The Man Who Planted Trees is such a moving and unforgettable tale, that when it was told and published, many readers believed that Elzéard Bouffier was a real person, and that Jean Giono had written himself into the story as the narrator, making it partly autobiographical. The time period certainly fitted, but this is not so. As he explained in a 1957 letter to an official, “Sorry to disappoint you, but Elzéard Bouffier is a fictional person. The goal was to make trees likeable, or more specifically, make planting trees likeable.” After the horrors and carnage he experienced on the front lines during the First World War, Jean Giono became a lifelong pacifist.

While he still was alive though, Jean Giono enjoyed letting people believe that the story was true. It remains one of the stories of which he was the most proud, despite his prodigious output including thirty novels. Yet he loved this this little tale, considering the legend it inspired as a compliment to his story-telling skills.

Certainly, it is one which will stay with me.
Profile Image for Warwick.
844 reviews14.6k followers
July 25, 2018
This slender Provençal parable was – bizarrely – originally composed for a Reader's Digest competition which asked people to write about ‘The most unforgettable character I've met’. Giono's response was to produce this simple, bucolic tale about a lone shepherd who takes it upon himself to plant trees singlehandedly across vast swathes of the Provençal Alps.

The landscape which, at the start of the story in the 1910s, is desolate and bleak, has become by the end, in the late 1940s, a sort of rural paradise of lush woodland, running streams, and happy red-cheeked villagers. It's a narrative with obvious ecological appeal, as well as carrying a message of humanist hopefulness:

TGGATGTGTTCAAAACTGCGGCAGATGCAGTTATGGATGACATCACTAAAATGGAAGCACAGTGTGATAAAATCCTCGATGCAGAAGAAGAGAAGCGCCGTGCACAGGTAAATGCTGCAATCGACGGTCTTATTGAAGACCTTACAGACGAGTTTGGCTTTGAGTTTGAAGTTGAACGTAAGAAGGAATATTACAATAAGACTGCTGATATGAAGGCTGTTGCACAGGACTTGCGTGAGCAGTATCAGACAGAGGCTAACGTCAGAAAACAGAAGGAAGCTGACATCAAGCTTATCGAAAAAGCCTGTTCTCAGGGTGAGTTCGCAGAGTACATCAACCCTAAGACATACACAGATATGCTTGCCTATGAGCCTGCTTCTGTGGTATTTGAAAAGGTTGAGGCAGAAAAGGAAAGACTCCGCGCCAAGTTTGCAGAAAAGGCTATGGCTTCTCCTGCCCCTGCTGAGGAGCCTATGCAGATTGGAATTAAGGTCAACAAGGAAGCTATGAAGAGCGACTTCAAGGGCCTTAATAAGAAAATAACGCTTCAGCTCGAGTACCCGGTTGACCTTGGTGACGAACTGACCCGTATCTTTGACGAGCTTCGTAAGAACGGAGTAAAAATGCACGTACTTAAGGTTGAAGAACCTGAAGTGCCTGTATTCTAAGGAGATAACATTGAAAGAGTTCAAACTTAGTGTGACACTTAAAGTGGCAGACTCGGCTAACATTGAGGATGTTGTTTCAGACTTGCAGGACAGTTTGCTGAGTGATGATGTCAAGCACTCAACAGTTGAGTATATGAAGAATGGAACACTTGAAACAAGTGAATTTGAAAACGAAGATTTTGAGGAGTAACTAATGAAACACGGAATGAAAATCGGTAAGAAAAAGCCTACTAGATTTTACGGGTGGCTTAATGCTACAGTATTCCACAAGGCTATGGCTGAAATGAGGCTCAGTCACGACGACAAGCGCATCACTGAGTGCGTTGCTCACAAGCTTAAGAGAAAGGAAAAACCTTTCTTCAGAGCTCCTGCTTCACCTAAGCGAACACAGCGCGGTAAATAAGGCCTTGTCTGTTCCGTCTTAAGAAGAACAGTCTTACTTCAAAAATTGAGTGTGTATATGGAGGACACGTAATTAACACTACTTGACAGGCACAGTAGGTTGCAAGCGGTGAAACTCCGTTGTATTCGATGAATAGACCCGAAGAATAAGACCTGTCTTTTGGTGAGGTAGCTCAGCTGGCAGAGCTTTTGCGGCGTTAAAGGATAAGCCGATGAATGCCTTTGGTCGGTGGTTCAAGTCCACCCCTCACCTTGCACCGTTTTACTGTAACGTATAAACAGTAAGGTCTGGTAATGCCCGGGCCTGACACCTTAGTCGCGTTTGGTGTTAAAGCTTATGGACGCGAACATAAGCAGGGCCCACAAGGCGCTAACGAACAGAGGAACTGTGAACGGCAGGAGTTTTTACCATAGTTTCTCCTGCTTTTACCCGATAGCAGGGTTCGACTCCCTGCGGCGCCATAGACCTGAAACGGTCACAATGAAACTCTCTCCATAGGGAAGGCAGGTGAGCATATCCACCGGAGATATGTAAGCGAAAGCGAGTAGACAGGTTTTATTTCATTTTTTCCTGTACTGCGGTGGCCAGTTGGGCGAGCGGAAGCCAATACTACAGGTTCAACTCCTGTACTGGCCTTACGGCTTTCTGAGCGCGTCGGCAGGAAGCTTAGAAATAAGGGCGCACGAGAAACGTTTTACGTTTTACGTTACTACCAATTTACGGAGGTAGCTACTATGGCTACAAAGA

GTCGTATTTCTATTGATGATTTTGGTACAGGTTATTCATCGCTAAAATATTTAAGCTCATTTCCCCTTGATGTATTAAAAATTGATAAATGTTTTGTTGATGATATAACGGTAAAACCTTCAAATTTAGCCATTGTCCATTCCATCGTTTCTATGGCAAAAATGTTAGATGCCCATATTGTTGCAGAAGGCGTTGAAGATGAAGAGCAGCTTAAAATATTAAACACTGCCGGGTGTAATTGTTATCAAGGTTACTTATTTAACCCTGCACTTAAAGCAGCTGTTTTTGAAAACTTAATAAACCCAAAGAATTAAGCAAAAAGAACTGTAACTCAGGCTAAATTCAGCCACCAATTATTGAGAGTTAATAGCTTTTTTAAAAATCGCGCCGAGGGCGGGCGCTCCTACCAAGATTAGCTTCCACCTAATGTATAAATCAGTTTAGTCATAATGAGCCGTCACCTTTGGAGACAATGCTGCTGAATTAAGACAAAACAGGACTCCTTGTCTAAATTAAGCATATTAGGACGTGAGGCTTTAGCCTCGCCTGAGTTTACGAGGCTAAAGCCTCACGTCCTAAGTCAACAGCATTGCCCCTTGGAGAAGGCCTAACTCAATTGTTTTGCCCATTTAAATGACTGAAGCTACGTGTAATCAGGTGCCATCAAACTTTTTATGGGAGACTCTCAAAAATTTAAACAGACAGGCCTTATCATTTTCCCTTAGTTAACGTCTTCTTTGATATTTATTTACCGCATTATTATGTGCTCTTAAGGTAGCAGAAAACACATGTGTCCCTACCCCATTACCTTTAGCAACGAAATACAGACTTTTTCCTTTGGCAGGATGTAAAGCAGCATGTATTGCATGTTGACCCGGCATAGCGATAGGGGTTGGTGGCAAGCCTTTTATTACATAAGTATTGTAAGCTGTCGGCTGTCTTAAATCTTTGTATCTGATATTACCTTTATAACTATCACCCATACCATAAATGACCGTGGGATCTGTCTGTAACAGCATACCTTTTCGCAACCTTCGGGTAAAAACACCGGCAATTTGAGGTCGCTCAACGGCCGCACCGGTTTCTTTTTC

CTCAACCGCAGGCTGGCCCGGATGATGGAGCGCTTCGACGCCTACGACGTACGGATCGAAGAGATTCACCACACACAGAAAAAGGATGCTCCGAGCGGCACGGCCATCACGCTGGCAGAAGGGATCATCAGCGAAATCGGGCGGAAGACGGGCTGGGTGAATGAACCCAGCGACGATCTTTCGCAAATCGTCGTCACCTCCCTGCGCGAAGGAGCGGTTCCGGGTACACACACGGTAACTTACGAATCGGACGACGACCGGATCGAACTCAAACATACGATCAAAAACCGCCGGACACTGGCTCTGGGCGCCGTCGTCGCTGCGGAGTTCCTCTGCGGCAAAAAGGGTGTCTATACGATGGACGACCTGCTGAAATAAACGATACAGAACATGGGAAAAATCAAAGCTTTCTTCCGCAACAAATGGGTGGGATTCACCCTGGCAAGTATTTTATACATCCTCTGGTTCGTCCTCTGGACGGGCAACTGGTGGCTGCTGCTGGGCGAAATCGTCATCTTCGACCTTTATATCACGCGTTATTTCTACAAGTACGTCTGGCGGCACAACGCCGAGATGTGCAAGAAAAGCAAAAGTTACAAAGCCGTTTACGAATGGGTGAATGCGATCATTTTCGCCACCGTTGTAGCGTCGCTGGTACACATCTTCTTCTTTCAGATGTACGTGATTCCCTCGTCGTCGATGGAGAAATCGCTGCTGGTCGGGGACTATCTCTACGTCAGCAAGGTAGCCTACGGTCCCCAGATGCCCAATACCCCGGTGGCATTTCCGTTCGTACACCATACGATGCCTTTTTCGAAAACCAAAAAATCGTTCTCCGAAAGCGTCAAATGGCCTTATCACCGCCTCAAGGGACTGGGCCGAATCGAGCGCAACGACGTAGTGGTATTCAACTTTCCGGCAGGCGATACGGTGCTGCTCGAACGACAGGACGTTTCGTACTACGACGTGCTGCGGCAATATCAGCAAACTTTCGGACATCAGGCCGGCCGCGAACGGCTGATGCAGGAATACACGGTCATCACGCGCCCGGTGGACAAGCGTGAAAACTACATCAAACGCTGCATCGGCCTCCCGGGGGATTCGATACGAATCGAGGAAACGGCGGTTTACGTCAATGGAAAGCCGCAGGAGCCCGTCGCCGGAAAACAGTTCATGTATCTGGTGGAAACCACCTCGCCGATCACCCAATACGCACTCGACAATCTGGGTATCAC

Quand on se souvenait que tout était sorti des mains et de l'âme de cet homme, sans moyens techniques, on comprenait que les hommes pourraient être aussi efficaces que Dieu dans d'autres domaines que la destruction.

The contrast with destruction is important, since the narrative is twice interrupted – significantly, if discreetly – by world wars. Giono himself fought at Verdun, and found naturally enough that the experience had made him a committed pacifist. (He took this position pretty far, famously asking in 1937, ‘What's the worst that could happen if Germany does invade France?’) The simple, easy prose style turns this stance into something that feels timeless, like a fable.

In contrast to the dark ambiguity of the classic pre-modern legends and fairytales, I find that modern myths often have a sort of clunking unsubtlety to them – Paolo Coelho, for example. This is nowhere near that bad, but I must admit I'm a little cautious about a story whose conclusion is that ‘malgré tout, la condition humaine est admirable’, which perhaps risks encouraging a little too much complacency in the reader. Then again, sometimes you need a bit of encouragement, and certainly this short story has a message to deliver and captures the landscape of Haute Provence with great sensitivity.
Profile Image for Rosie.
341 reviews38 followers
March 28, 2018

ABSOLUTAMENTE maravilhoso!

Lê-se de um fôlego e retém-se para a vida toda.

Foi um mero acaso encontrar este pequeno grande livro, nas minhas buscas para deliciar e inspirar os meus filhos e acabei por comprar uns quantos e oferecer a quem muito quero. Uma lição de vida, de humildade, de perseverança, transmitido com mestria e a sensibilidade necessária para imprimir na nossa alma o poder do amor, do respeito pela natureza e pelos outros. O homem tem a capacidade de mudar o mundo, está em cada um de nós, só é preciso querer, querer verdadeiramente. Muito mais poderia dissertar, mas o melhor mesmo é lerem e o guardarem no coração.

Recomendo vivamente.
Profile Image for Ana | The Phoenix Flight.
236 reviews159 followers
February 8, 2019